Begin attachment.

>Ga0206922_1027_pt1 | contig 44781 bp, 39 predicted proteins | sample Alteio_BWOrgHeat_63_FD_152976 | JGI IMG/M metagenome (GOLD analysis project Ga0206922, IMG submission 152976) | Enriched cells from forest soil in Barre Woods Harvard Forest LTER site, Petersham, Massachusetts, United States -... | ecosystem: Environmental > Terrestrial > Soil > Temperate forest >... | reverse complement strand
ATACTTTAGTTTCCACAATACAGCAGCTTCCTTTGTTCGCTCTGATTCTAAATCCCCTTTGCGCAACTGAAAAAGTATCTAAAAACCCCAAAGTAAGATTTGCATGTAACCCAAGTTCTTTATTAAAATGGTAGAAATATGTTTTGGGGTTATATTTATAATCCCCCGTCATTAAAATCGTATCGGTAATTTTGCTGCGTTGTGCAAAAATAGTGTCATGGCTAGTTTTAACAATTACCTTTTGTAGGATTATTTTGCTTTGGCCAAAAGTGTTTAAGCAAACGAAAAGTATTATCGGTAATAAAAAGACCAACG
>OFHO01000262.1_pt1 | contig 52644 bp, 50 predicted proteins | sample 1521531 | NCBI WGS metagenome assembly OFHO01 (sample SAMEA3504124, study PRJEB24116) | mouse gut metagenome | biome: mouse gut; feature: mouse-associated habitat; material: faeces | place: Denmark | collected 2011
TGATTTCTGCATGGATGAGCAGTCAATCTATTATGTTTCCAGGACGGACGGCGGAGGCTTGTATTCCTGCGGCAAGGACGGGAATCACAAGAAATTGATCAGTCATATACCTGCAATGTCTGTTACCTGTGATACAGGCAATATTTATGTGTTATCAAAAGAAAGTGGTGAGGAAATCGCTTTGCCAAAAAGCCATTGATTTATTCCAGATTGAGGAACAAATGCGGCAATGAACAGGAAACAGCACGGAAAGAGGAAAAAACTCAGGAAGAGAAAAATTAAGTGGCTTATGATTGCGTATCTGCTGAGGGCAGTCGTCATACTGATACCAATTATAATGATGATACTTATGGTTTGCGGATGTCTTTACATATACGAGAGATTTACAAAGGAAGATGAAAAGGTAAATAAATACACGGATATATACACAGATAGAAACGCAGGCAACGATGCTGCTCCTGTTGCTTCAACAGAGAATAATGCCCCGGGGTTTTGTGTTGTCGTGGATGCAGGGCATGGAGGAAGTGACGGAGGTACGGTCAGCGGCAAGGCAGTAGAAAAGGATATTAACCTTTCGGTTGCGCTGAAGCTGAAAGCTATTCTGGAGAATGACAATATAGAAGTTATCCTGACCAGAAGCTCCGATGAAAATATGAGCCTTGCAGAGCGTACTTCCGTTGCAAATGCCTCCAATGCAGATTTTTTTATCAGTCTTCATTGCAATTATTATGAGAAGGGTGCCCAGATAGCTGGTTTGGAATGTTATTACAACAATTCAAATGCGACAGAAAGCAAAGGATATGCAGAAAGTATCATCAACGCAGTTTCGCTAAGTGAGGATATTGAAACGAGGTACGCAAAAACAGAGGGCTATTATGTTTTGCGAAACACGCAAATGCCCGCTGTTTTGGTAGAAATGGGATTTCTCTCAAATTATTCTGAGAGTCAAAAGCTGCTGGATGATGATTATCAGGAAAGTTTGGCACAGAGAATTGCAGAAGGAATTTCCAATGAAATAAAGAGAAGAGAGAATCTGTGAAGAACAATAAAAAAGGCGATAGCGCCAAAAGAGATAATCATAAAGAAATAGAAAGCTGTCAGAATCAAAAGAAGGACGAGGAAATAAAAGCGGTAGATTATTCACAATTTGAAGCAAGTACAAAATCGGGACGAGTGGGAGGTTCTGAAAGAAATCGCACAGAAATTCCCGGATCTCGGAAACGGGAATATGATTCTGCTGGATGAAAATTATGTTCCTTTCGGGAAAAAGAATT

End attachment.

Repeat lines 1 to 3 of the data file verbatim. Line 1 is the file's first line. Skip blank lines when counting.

>Ga0206922_1027_pt1 | contig 44781 bp, 39 predicted proteins | sample Alteio_BWOrgHeat_63_FD_152976 | JGI IMG/M metagenome (GOLD analysis project Ga0206922, IMG submission 152976) | Enriched cells from forest soil in Barre Woods Harvard Forest LTER site, Petersham, Massachusetts, United States -... | ecosystem: Environmental > Terrestrial > Soil > Temperate forest >... | reverse complement strand
ATACTTTAGTTTCCACAATACAGCAGCTTCCTTTGTTCGCTCTGATTCTAAATCCCCTTTGCGCAACTGAAAAAGTATCTAAAAACCCCAAAGTAAGATTTGCATGTAACCCAAGTTCTTTATTAAAATGGTAGAAATATGTTTTGGGGTTATATTTATAATCCCCCGTCATTAAAATCGTATCGGTAATTTTGCTGCGTTGTGCAAAAATAGTGTCATGGCTAGTTTTAACAATTACCTTTTGTAGGATTATTTTGCTTTGGCCAAAAGTGTTTAAGCAAACGAAAAGTATTATCGGTAATAAAAAGACCAACG
>OFHO01000262.1_pt1 | contig 52644 bp, 50 predicted proteins | sample 1521531 | NCBI WGS metagenome assembly OFHO01 (sample SAMEA3504124, study PRJEB24116) | mouse gut metagenome | biome: mouse gut; feature: mouse-associated habitat; material: faeces | place: Denmark | collected 2011